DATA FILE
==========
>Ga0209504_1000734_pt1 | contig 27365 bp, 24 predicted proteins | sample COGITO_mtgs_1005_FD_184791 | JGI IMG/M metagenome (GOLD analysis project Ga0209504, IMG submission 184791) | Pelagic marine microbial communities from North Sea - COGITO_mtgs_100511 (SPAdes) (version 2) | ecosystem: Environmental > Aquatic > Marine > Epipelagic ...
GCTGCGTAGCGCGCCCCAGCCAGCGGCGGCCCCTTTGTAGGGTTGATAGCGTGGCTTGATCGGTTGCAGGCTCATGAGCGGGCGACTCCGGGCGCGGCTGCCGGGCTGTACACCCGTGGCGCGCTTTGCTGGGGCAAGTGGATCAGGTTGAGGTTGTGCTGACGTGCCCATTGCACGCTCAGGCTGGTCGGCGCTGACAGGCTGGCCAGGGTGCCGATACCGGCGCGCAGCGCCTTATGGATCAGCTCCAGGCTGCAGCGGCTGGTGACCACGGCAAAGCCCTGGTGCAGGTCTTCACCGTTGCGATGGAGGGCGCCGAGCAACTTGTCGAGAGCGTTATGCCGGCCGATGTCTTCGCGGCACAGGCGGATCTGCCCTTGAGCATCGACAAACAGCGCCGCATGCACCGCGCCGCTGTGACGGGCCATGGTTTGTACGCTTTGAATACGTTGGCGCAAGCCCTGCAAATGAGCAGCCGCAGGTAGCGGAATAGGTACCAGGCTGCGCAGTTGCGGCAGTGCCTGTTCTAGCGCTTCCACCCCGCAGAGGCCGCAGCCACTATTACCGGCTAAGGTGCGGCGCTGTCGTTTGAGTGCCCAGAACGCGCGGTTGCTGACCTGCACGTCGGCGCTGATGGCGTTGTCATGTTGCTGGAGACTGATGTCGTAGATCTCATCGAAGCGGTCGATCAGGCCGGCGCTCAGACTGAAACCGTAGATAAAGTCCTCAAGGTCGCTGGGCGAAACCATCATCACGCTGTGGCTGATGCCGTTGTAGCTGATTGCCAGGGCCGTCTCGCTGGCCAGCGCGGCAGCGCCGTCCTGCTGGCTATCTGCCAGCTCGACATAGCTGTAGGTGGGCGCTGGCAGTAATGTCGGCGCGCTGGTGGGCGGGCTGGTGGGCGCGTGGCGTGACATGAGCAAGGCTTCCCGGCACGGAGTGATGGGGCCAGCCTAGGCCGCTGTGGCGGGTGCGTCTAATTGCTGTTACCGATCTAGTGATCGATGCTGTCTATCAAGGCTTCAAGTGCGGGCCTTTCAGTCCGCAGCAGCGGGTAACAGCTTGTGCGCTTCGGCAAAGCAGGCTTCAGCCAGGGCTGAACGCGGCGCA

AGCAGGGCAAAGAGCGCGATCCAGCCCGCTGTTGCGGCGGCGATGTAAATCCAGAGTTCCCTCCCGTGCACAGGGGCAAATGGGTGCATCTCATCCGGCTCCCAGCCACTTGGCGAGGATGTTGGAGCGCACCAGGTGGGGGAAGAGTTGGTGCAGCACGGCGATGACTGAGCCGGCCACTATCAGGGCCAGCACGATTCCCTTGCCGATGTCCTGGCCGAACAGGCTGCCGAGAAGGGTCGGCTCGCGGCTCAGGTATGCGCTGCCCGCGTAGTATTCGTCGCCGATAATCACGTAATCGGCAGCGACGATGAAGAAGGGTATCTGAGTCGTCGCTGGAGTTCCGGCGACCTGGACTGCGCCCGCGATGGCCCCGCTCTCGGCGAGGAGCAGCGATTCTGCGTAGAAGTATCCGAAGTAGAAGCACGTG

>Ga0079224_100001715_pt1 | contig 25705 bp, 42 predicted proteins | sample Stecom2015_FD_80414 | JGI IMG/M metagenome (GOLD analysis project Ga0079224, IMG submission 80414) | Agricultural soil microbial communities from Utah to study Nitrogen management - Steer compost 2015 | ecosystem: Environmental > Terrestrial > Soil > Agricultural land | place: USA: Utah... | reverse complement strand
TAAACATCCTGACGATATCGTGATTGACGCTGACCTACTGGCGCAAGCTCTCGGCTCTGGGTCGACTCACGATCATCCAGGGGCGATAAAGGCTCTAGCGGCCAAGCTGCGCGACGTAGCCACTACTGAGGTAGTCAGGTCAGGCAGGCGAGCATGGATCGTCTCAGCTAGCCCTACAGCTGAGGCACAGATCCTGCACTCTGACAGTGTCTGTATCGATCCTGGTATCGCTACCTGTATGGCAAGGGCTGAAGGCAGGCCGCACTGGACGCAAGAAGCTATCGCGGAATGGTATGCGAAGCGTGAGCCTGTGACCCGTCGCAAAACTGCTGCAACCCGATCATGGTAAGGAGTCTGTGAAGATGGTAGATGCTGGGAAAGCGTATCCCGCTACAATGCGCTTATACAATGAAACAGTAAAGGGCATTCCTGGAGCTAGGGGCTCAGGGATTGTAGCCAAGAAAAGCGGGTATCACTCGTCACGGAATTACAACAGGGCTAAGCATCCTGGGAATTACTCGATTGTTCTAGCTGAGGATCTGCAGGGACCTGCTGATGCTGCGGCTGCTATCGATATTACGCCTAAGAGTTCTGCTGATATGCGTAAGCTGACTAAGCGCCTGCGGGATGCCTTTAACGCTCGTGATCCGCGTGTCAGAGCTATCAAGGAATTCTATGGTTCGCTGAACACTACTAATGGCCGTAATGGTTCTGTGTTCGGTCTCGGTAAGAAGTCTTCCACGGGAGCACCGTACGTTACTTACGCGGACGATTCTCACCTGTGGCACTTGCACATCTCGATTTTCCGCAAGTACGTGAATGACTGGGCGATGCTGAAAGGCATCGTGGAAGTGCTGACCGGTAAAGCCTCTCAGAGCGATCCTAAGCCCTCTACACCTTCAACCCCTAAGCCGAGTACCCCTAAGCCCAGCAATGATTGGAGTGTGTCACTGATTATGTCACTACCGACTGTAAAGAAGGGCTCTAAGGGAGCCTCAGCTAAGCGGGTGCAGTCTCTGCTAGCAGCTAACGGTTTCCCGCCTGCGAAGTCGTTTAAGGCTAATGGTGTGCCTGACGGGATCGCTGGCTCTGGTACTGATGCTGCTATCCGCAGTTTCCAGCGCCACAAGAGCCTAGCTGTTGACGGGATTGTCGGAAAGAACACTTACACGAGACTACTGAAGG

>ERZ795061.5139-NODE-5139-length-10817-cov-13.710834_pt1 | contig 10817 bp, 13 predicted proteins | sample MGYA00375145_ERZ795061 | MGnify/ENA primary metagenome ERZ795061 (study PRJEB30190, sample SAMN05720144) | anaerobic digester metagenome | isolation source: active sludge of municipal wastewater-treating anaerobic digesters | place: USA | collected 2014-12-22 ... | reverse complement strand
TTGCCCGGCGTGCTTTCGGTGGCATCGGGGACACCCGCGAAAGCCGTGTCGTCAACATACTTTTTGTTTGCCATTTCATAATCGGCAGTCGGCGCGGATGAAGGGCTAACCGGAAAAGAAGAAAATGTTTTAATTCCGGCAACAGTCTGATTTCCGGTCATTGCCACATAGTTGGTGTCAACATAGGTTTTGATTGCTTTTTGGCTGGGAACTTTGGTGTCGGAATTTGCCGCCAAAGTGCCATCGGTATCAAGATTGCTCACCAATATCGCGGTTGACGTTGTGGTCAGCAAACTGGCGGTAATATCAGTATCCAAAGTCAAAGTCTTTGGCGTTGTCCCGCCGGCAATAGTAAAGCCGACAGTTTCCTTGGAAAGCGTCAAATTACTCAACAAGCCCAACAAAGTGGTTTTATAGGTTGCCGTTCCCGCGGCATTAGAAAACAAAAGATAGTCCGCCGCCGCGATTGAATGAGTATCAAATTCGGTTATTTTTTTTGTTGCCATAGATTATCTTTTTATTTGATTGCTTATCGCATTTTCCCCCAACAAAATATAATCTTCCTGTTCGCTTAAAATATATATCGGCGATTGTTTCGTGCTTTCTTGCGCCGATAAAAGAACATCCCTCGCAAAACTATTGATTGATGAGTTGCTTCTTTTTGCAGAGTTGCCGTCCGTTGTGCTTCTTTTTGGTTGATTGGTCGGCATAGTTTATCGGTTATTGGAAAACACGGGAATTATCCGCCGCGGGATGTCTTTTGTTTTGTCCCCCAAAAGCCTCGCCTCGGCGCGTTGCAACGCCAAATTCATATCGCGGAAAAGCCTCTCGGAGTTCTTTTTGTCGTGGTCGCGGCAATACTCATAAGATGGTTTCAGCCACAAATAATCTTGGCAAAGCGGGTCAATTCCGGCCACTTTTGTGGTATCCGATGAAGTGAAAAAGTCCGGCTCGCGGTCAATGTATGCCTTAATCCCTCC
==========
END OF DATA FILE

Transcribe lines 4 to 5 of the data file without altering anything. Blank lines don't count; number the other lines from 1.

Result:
>Ga0079224_100001715_pt1 | contig 25705 bp, 42 predicted proteins | sample Stecom2015_FD_80414 | JGI IMG/M metagenome (GOLD analysis project Ga0079224, IMG submission 80414) | Agricultural soil microbial communities from Utah to study Nitrogen management - Steer compost 2015 | ecosystem: Environmental > Terrestrial > Soil > Agricultural land | place: USA: Utah... | reverse complement strand
TAAACATCCTGACGATATCGTGATTGACGCTGACCTACTGGCGCAAGCTCTCGGCTCTGGGTCGACTCACGATCATCCAGGGGCGATAAAGGCTCTAGCGGCCAAGCTGCGCGACGTAGCCACTACTGAGGTAGTCAGGTCAGGCAGGCGAGCATGGATCGTCTCAGCTAGCCCTACAGCTGAGGCACAGATCCTGCACTCTGACAGTGTCTGTATCGATCCTGGTATCGCTACCTGTATGGCAAGGGCTGAAGGCAGGCCGCACTGGACGCAAGAAGCTATCGCGGAATGGTATGCGAAGCGTGAGCCTGTGACCCGTCGCAAAACTGCTGCAACCCGATCATGGTAAGGAGTCTGTGAAGATGGTAGATGCTGGGAAAGCGTATCCCGCTACAATGCGCTTATACAATGAAACAGTAAAGGGCATTCCTGGAGCTAGGGGCTCAGGGATTGTAGCCAAGAAAAGCGGGTATCACTCGTCACGGAATTACAACAGGGCTAAGCATCCTGGGAATTACTCGATTGTTCTAGCTGAGGATCTGCAGGGACCTGCTGATGCTGCGGCTGCTATCGATATTACGCCTAAGAGTTCTGCTGATATGCGTAAGCTGACTAAGCGCCTGCGGGATGCCTTTAACGCTCGTGATCCGCGTGTCAGAGCTATCAAGGAATTCTATGGTTCGCTGAACACTACTAATGGCCGTAATGGTTCTGTGTTCGGTCTCGGTAAGAAGTCTTCCACGGGAGCACCGTACGTTACTTACGCGGACGATTCTCACCTGTGGCACTTGCACATCTCGATTTTCCGCAAGTACGTGAATGACTGGGCGATGCTGAAAGGCATCGTGGAAGTGCTGACCGGTAAAGCCTCTCAGAGCGATCCTAAGCCCTCTACACCTTCAACCCCTAAGCCGAGTACCCCTAAGCCCAGCAATGATTGGAGTGTGTCACTGATTATGTCACTACCGACTGTAAAGAAGGGCTCTAAGGGAGCCTCAGCTAAGCGGGTGCAGTCTCTGCTAGCAGCTAACGGTTTCCCGCCTGCGAAGTCGTTTAAGGCTAATGGTGTGCCTGACGGGATCGCTGGCTCTGGTACTGATGCTGCTATCCGCAGTTTCCAGCGCCACAAGAGCCTAGCTGTTGACGGGATTGTCGGAAAGAACACTTACACGAGACTACTGAAGG